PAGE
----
The more you learn the more you know, the more you know the greater your confidence becomes, the greater your confidence the easier it is to make a purchase, the more purchases you make that are real the greater your satisfaction becomes and you've increased your knowledge by having a real item in hand to study and your confidence becomes greater. Confidence is the force multiplier in this equation.

    6. In hand is a must.
    There are some collectors, new and old, who believe you do not need the real deal in hand and can look at pictures to acquire knowledge. While images are critical to a knowledge path, they cannot stand alone. You must get the real article in hand. This doesn't mean you need to buy it. Real articles can be also be seen at shows, museums, and other collectors. But without knowledge it's hard to tell real from fake or Frankenstein. Therefore, buying is part of the equation, so use your money wisely and buy small to start. Don't buy an SS helmet as your first helmet. Buy a no decal M-42 to study the components, the paint, the smell, the look and feel. Then buy a single decal Heer or LW, to study what a period decal looks like. Magnify it. Buy another one. At 3 you can now look at paint wear patterns and compare, real scratches, real decals. Then sell them and begin to upgrade. You will have not wasted your time, you will get your money back and can reinvest, increased your knowledge and your confidence will be elevated.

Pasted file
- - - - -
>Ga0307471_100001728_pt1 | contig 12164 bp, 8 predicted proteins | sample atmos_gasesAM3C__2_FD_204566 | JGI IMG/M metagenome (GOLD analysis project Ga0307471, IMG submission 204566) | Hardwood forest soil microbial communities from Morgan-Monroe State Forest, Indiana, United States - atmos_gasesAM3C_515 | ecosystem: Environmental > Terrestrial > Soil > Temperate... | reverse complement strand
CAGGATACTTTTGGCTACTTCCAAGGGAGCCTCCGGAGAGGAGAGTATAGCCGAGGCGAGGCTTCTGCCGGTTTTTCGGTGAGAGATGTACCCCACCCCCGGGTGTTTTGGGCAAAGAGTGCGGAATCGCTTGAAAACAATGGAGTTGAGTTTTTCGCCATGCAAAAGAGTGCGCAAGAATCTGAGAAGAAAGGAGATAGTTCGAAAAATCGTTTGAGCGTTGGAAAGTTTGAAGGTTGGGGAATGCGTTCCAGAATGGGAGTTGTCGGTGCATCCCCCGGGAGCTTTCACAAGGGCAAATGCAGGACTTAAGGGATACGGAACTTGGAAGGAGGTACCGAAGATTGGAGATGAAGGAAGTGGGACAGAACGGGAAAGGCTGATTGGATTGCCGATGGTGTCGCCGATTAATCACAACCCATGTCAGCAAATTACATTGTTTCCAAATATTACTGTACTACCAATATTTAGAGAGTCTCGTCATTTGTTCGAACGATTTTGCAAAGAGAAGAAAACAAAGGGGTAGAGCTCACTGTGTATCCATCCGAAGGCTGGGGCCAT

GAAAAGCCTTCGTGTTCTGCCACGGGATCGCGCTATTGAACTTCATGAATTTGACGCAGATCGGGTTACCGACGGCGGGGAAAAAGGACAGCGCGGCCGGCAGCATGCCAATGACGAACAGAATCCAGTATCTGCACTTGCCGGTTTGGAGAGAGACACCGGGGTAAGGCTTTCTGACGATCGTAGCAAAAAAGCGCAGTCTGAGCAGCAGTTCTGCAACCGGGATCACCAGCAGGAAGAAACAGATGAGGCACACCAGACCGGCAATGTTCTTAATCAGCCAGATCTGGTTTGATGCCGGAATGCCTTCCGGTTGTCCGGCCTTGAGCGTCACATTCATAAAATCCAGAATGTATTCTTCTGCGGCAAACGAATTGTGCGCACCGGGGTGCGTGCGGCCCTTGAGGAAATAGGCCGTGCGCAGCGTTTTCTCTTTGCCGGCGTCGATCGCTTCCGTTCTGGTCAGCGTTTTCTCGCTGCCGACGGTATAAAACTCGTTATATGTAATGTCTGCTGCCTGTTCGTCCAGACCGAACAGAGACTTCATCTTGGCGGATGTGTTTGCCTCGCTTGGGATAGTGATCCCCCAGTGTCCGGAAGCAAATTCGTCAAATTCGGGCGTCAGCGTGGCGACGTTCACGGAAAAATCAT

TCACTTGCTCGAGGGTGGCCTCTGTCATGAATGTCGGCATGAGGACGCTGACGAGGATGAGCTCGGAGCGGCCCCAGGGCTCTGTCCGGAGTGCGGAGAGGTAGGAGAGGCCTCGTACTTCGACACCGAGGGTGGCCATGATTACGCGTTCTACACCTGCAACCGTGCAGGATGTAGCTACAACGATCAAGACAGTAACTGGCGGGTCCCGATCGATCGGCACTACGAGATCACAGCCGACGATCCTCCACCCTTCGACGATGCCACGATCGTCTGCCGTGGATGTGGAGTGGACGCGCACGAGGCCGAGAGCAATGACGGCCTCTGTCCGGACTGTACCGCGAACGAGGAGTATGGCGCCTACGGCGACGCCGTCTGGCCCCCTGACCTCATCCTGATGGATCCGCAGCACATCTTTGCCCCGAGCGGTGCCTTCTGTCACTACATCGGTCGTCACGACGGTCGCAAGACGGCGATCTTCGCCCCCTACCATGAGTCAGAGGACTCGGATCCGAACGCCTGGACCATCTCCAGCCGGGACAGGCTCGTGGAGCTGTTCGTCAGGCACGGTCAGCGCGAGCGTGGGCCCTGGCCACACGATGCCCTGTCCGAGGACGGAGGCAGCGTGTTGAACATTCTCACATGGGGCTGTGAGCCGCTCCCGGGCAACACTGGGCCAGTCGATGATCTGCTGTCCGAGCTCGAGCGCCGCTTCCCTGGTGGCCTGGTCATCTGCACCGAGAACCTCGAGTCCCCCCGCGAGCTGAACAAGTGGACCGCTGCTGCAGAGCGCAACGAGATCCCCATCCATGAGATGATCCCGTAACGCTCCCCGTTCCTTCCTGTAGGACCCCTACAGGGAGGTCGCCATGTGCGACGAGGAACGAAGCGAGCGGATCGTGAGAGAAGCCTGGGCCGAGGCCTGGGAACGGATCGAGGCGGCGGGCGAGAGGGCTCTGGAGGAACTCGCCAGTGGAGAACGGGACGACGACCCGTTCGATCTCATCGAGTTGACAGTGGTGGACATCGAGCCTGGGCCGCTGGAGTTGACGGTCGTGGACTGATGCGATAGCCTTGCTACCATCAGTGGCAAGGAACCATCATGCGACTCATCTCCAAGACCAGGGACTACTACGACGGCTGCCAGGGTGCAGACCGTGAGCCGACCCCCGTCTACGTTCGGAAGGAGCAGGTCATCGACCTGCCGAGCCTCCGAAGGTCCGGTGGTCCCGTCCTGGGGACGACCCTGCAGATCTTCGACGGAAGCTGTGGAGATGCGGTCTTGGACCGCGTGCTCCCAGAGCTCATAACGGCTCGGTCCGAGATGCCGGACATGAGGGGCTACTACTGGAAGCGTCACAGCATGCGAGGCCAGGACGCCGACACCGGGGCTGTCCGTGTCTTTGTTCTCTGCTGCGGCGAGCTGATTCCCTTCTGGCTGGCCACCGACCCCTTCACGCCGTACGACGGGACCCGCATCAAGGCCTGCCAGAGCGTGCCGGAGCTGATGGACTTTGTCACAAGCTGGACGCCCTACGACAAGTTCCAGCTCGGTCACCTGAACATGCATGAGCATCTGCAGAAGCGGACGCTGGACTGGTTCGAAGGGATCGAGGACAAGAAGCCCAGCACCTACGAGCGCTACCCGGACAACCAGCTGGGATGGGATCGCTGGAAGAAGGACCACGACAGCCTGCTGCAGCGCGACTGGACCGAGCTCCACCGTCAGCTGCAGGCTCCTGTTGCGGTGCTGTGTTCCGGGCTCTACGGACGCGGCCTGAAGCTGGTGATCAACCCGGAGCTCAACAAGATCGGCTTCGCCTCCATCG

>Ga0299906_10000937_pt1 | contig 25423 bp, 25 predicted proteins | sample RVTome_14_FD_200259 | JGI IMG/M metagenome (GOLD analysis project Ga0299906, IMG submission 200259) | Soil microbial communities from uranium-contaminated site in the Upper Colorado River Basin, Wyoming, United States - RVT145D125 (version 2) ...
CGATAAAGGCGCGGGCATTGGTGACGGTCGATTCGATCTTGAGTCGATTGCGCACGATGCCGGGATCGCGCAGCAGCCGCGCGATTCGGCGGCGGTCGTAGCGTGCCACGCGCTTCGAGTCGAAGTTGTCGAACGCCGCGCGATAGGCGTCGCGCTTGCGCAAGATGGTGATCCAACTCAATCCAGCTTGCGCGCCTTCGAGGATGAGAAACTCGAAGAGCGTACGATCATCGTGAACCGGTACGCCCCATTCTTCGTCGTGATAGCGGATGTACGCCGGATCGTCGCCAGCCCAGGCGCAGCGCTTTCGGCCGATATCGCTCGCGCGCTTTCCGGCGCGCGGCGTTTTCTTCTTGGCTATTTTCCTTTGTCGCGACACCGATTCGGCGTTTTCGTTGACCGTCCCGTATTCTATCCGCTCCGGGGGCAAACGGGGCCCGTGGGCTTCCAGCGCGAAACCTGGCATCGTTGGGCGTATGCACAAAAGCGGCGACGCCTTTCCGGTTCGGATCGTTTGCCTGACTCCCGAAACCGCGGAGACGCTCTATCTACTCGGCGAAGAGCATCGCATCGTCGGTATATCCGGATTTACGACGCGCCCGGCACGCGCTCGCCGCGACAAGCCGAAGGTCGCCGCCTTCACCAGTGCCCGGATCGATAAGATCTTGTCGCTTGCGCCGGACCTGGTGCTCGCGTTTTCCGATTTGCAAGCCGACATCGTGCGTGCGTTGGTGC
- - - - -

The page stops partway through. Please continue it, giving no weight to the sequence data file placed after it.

7. Learn to Network.
    Networking is huge with getting access to real articles. Most collectors are more than happy to help new collectors. With forums networking is easier than before. Conduct yourself on the forum with respect and as a gentleman and collectors will have no problem talking with you. From this you can build a network and become friends with others who are happy to assist you. Don't collect on blind trust and faith however. But through networking, you will find where the good helmets grow.

    8. Use the forums wisely.
    Don't be afraid to ask questions pertaining to what makes something good. But don't be demanding, or appear to collect for monetary purposes. The worst question you can ask is "Is it real and whats it worth?". You've just slammed the networking door shut on yourself. Post anything before you buy it. Then learn who to listen to but be prepared as you advance to become confident enough to challenge. Sadly forums are full of people who are there to inflate their ego's but post nothing of their own collection so as to provide a basis for their opinions. Ignore post count, it does not equate to knowledge. Forum consensus on an item is nice to have as well.

    9. The devil is in the details.
    Learn to be a good photographer. Clear closeup head on photos are a must to evaluate anything with pictures. Do not accept or post any blurry pics from sellers, strange angles, faraway photos, small pictures from any sellers. Do not waste your time with poor photos. Learn to be a good photographer as pictures will make or break your item. It's as simple as that. If you lose patience with photography then go back and re-read this article.

    10. Never stop learning.
    Once you think you know it all your dead in the water. There are always new discoveries out there, new knowledge, research, source documents, hidden knowledge that will broaden your horizons. And be prepared to admit when you've made a mistake. It's part of the learning process and investment into the hobby. If you take a mistake take it as a learning process rather than a waste of money you will grow immeasurably and the pain of the loss keeps you sharp. Be cautiously skeptical, it is a good thing but being a cynic is a hobby killer. Nobody likes a cynic. Don't ever feel as if you've conquered a hill and be open to other opinions and conversation.

    I hope this helps you in your quest.

    Doug[/QUOTE]

  11. #20

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    Hi, it s good that you brought this thread up, this Forum is an ongoing learning process, agree 10 out of 10, Regards, Juan